Monday, May 16, 2011

ProfSpace: The Poll

There were some interesting comments on a recent post about professorial office space, and it seems that professors who commented are pretty evenly divided between like/love and dislike/hate of their offices. That conclusion is based on the small dataset of those who were moved to write a comment, but is it representative? Reviewers who have read the post are skeptical of these results and have asked me to do more experiments and acquire more data.

Anyone can answer the poll of course, but my intention is to gauge the feeling of professors about their offices, as this population has at least a decent chance of having an office with real walls, doors, and/or windows, unlike office space commonly assigned to students, postdocs, adjuncts etc. (with important exceptions, of course).

I have provided only yes/no as possible answers to the question "Do you like/love your office?", so if you like some things about your office and don't like other things, I'm asking you to weigh these likes/dislikes and choose which one tends to dominate your feelings about your office. You can provide the nuances in the comments if you wish, and elaborate on the depth of your affection or hatred for your office.

The profspace poll:

Do you like/love your office?
No free polls


Clarissa said...

I love my office. It's tiny, windowless, poorly lit and shabby. But it's mine. After years of sharing an office with several people as a TA, I am beyond happy that I now have my own space at work where I can close the door any time I want.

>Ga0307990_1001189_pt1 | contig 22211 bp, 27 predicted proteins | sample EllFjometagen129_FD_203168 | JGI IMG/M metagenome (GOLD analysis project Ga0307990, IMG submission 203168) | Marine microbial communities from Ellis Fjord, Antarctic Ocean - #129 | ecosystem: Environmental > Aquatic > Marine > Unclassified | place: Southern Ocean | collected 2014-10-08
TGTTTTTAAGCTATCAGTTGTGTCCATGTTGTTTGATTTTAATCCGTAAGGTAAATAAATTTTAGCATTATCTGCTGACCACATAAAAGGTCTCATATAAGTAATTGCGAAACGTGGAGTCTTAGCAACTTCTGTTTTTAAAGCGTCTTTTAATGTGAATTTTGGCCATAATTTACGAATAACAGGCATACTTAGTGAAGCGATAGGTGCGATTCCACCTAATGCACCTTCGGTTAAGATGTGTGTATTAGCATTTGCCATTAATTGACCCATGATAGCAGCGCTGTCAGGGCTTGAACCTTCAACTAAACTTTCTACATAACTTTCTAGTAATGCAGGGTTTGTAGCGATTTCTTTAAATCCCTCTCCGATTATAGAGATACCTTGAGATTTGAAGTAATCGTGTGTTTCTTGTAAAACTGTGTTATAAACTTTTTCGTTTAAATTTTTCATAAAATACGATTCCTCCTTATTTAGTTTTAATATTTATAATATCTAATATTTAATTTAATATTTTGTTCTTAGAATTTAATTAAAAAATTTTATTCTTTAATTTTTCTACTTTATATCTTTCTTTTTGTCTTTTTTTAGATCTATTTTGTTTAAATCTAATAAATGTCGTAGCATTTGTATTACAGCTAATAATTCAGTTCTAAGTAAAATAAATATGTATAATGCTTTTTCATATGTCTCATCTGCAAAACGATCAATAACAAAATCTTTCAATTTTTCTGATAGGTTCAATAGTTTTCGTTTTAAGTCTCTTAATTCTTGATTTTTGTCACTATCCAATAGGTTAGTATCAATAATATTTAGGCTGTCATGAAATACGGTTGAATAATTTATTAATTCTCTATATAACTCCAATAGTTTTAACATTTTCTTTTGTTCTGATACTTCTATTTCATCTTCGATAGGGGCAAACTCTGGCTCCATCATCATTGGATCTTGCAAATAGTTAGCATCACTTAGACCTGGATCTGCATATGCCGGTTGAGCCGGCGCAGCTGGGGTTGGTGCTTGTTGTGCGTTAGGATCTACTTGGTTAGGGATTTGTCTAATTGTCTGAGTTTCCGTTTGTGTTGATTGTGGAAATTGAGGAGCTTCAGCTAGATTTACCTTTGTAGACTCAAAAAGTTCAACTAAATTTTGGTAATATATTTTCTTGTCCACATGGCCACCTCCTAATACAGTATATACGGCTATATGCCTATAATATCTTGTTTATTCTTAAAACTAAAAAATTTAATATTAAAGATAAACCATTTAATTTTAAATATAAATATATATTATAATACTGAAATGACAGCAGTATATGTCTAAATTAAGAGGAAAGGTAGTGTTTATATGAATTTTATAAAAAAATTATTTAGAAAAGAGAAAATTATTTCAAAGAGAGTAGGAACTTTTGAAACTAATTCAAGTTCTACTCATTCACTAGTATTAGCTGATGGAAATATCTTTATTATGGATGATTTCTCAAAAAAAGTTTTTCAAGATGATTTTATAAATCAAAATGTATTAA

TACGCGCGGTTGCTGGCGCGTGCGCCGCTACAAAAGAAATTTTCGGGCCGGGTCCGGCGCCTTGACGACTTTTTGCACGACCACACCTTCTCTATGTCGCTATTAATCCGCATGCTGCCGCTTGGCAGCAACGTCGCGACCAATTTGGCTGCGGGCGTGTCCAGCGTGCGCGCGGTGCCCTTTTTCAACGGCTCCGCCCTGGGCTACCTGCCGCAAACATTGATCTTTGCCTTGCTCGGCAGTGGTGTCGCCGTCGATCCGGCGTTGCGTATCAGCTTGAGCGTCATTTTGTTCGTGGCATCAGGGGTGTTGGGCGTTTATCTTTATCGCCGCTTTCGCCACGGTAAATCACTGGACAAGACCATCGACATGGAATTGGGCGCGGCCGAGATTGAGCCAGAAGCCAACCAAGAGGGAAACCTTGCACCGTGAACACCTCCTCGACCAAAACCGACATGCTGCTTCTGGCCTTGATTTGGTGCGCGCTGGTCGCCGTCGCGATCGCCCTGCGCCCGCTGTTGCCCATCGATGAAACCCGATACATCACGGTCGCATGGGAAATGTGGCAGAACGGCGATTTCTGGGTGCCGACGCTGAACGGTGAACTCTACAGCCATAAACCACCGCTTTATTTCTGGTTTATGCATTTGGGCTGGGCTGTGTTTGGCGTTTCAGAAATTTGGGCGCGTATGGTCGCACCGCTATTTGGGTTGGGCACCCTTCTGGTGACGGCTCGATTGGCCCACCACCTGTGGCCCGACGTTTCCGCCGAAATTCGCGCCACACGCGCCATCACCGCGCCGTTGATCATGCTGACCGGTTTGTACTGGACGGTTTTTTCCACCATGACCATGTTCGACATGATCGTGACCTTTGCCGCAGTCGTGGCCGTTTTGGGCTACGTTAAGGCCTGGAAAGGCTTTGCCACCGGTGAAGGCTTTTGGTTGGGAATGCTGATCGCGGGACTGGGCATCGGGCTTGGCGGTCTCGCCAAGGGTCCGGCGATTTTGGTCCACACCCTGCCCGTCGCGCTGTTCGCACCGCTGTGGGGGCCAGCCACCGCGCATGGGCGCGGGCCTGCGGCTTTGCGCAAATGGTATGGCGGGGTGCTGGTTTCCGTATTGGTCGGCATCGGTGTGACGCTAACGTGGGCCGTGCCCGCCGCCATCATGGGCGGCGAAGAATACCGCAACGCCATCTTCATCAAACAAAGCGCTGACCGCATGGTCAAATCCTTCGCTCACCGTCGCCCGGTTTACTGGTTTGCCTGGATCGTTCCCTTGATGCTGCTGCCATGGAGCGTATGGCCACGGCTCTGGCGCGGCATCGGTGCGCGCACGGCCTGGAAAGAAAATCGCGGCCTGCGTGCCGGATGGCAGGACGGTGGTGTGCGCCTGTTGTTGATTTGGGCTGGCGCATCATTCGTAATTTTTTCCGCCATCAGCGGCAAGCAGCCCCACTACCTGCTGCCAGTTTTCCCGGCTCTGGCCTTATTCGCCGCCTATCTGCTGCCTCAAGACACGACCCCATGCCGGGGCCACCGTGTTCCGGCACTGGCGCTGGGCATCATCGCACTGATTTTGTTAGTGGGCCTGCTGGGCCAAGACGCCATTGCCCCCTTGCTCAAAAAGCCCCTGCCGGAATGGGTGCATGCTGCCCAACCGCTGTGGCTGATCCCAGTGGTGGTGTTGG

Alex said...

This poll would be better if you had more than 2 options, respond to the statement "I like my office" and have the options "Strongly agree, slightly agree, neutral, slightly disagree, strongly disagree."

We could do this like a course evaluation!

Anonymous said...

In your last post, I commented that the idea of spending the rest of my career with my current office made me weep. I stand by that. No nuance needed.

Anonymous said...

The poll would be better if had the option "I am from planet Xendor" because that is the only answer I want to give.

Anonymous said...

I was "gifted" the first office by the entrance to our suite. I'm routinely interrupted by lost undergrads (no, I don't know where Prof. Smith from Other Department is!) and delivery guys who can't read the short directory posted on the door and other random people who assume that I must be the department secretary so it's my job to solve their problems. There's also no air circulation and I can feel my brain cooking on warm afternoons, which are plentiful around here. I'm moving as soon as I get a chance.

Anonymous said...

What can I say? It's an office, it has a window, desks, bookshelves. I can work here theoretically. In practice, I need to go find a library booth or coffee shop where no one knows me, in order to get work done.
The walls are thin, and I can hear every word my neighbors say. That is the only problem.

nicoleandmaggie said...

I like my office itself, but I hate being in it, because students can find me. Or else my boss wanders in and tells me I'm doing something wrong. The space itself is nice but I can't get any work done there. I answered "Yes".